CS 348C - Topics in Computer Graphics
Sensing for graphics
Create and render unusual volume datasets from digitized photographs (or
video) and a buzz saw. How about slicing and photographing a tree trunk? For
inspiration, look at the
Visible Human project and
renderings made from this data.
Morph between two light fields. First, acquire two light fields A and B, each
of different objects and each consisting of many views. Then specify tie
points, lines, and planes in selected views (the same views in A and B).
Finally, interpolate those tie elements for the other views in each of A and B,
as well for frames in a morph sequence between A and B. This would allow you
to change your point of view during a morph, just as in 3D morphing (see our
paper in Siggraph '95), but without the necessity for a 3D model!
Morph between two time sequences of light fields, i.e. between two light field
Some researchers have reported that as few as 4 or 5 spectral basis functions
will capture spectral content of most natural objects. Experimentally verify
(or disprove) this claim. Tell us soon if you are interested in this project,
because we'll have to buy a spectrophotometer. There are good inexpensive ones
on the market.
Image capture combined with texture analysis / synthesis techniques
Synthesize tilable displacement map textures (reptile scales, rock, fabric)
from range data using a texture analysis / synthesis technique like
Heeger (Siggraph '95).
Enhance the Haeberli "paint by numbers" method (Siggraph '90) to include 3D
brush strokes, as in
Detailer program. Derive the brush strokes from range data, either
directly or via texture analysis / synthesis.
Develop a way to tile synthesized textures across a surface of arbitrary
topology such as a dense triangle mesh. We have some ideas on how to do this.
Incorporate this synthesis technique into a mesh simplification / progressive
mesh refinement system, perhaps building on
Hoppe (Siggraph '96).
Synthesize tilable volumetric representations of complex 3D objects from range
data or volumetric data (CT, MR, photographic) using a 3D extension of a
texture analysis / synthesis technique. Try synthesizing foliage from range
data, or wood grain from volumetric data, as in the first project. How about
Synthesize tilable 4D light fields of 3D objects from range or volumetric data
using a 4D texture analysis / synthesis technique! We have no idea if this
Build a 3D / 4D modeling system. Use it to put 4D ivy on a 3D wall. Or a 4D
crowd scene in a 3D plaza. The 4D objects thus become "hypersprites". This
assumes that your light fields carry alpha and/or Z-depth, to support
Image capture combined with blue-screen extraction and compositing
Use our camera gantry to record an image sequence or light field of an object
against two backdrops. The motion control would allow precise repetition of
camera moves. The resulting registered images would allow
blue-screening, yielding an alpha channel for each image.
Use the responsive workbench and a video camera to do two-color blue-screening
of a live subject by toggling the workbench at video rates between two backdrop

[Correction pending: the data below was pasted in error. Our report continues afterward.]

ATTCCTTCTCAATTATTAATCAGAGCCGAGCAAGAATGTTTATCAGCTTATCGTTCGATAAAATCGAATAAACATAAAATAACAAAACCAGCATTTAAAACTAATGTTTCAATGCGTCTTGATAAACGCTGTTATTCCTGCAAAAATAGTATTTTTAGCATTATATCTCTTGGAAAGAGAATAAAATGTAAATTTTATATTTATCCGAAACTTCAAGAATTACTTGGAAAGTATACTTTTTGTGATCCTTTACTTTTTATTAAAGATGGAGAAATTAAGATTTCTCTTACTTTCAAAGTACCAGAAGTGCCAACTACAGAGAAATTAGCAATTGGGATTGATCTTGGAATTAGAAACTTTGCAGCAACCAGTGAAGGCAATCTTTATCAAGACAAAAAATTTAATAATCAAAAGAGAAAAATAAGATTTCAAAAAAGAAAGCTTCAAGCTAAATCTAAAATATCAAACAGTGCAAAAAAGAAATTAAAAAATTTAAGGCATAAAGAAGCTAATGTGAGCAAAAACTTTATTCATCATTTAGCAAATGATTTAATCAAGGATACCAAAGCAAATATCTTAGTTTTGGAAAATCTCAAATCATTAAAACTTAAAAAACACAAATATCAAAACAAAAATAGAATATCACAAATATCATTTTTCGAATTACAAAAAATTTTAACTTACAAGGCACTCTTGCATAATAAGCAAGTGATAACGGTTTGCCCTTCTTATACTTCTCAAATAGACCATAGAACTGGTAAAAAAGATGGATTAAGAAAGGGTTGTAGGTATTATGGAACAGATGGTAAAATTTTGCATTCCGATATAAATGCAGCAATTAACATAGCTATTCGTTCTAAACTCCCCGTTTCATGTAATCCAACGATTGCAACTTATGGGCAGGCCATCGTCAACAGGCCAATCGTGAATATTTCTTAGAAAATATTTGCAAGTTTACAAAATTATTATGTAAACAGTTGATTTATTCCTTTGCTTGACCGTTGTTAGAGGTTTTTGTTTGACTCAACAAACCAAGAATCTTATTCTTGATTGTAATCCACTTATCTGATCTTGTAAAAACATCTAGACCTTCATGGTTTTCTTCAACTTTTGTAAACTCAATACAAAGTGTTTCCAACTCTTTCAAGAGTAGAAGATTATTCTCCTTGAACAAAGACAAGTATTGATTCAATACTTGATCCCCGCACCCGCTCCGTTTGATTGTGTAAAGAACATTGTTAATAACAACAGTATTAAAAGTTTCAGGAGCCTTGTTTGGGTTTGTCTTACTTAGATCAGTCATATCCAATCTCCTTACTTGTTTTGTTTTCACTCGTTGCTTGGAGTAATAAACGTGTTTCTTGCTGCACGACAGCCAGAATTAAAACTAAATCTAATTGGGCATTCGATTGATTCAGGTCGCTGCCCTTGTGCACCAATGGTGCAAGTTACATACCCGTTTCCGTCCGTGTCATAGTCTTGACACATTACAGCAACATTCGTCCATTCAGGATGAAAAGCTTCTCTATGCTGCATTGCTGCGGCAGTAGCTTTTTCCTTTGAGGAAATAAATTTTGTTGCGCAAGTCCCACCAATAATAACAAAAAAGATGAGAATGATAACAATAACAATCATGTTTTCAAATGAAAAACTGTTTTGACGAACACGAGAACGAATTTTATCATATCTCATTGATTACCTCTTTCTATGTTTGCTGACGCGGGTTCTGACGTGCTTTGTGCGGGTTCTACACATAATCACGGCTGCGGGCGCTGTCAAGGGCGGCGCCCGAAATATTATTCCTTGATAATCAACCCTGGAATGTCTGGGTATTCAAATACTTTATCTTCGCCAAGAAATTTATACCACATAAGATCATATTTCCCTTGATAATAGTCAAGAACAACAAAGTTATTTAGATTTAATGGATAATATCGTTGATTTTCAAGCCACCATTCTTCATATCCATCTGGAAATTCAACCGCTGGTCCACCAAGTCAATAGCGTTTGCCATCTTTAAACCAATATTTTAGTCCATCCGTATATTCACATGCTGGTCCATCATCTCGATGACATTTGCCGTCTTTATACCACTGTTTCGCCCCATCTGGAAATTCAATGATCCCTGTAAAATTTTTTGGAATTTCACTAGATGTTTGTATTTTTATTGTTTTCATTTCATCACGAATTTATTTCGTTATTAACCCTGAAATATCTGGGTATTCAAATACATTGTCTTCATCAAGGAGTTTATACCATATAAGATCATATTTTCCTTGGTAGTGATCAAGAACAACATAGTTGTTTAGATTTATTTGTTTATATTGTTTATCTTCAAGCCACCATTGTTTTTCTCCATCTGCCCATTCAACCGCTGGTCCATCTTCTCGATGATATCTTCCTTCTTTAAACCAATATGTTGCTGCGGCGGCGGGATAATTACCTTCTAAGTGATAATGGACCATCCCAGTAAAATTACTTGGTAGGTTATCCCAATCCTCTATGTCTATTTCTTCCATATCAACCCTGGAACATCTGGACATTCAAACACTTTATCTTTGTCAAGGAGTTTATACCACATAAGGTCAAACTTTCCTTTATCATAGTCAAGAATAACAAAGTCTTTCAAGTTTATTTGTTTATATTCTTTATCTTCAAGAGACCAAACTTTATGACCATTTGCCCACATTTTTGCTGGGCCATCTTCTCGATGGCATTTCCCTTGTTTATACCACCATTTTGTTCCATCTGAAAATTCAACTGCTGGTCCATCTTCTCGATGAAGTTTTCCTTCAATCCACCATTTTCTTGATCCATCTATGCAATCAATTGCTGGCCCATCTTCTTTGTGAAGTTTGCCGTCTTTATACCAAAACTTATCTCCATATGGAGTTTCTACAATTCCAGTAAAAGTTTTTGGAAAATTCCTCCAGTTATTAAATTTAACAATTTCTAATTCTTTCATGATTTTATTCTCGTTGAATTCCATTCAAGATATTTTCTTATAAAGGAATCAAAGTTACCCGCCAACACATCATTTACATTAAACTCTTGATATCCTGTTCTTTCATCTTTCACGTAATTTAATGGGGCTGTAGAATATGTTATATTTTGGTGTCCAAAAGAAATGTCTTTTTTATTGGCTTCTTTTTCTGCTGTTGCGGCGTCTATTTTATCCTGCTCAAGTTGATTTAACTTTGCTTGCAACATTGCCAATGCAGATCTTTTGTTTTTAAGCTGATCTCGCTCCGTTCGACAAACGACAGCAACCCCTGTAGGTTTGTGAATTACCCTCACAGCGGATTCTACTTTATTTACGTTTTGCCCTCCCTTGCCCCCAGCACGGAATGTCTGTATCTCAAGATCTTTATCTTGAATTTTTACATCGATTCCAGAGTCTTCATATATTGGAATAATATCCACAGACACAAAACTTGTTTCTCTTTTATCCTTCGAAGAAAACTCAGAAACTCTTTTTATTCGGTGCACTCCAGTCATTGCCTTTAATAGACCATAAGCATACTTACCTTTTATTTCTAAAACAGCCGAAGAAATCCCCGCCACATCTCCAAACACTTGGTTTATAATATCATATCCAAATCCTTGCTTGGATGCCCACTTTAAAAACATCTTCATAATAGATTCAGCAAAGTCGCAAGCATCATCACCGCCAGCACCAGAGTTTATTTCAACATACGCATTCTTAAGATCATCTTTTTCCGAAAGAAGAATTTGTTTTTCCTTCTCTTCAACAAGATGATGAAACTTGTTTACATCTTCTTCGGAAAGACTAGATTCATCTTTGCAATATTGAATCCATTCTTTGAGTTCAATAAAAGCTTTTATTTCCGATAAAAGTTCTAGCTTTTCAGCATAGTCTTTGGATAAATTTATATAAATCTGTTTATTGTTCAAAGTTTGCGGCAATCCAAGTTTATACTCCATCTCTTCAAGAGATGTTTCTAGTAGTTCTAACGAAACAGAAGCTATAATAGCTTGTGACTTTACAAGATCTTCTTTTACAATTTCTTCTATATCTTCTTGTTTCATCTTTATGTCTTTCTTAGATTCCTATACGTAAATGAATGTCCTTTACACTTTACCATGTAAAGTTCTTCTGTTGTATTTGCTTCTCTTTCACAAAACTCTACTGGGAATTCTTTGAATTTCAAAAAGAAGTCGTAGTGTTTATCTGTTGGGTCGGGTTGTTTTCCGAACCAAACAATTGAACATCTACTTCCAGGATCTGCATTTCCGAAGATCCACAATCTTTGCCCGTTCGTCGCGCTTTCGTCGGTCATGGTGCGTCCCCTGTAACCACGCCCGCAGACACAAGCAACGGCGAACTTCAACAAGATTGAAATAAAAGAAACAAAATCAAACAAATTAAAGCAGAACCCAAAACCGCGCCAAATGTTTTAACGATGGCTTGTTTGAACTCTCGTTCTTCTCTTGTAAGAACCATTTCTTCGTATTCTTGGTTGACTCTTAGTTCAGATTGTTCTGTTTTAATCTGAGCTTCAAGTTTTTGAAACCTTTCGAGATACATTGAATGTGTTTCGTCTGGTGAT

colors and digitizing the resulting video sequence. Would require some
Composite live video over a light field background, or a light field over a
live video background. The former requires extracting an alpha channel (matte)
from the video; the latter requires computing an alpha channel for the light
field. May require buying a
real-time matte extraction box.
Invent a shape reconstruction algorithm that doesn't fail on corners or thin
surfaces, perhaps by retaining information about surface orientation.
Curless's algorithm from Siggraph '96?
Implement a method for determining shape from image sequences taken under
structured light. Use a slide or overhead projector to generate structured
light patterns and
Tomasi's factorization method to determine shape.
Push some aspect of
Debevec's work human-in-the-loop, domain-specific approach
to image-based modeling of architectural environments (Siggraph '96).
Extract texture and bump maps when doing mesh decimation.
Animate an object by interpolating between scanned "3D key frames", essentially
claymation with automatic inbetweening. Requires some facility at sculpting.
Determine the diffuse color, specular reflectance, and roughness of a known 3D
shape from digitized images under controlled illumination. Requires
compensating for surface orientation, shadows, interreflections. Start with
the work of
or from the approaches we've tried here at Stanford.
Compute a BRDF, i.e. reflectance map, from a light field by performing an
inverse radiosity calculation (for diffuse surfaces) or an inverse radiance
calculation (for general surfaces).
Do you have any expertise in optics? Help us design a hand-held BRDF meter by
mastering our ray-tracing-based lens simulation program and experimenting with
Implement motion capture using a video camera and fiduciary marks placed on a
person or object. Use LEDs or colored fluorescent dots shot under black light.
Use to track the movement of a hand-held physical tool for the responsive
workbench or a hand-under-mirror VR system.
© 1997 Marc Levoy and Brian Curless
Monday, 20-Feb-2006 01:11:14 CST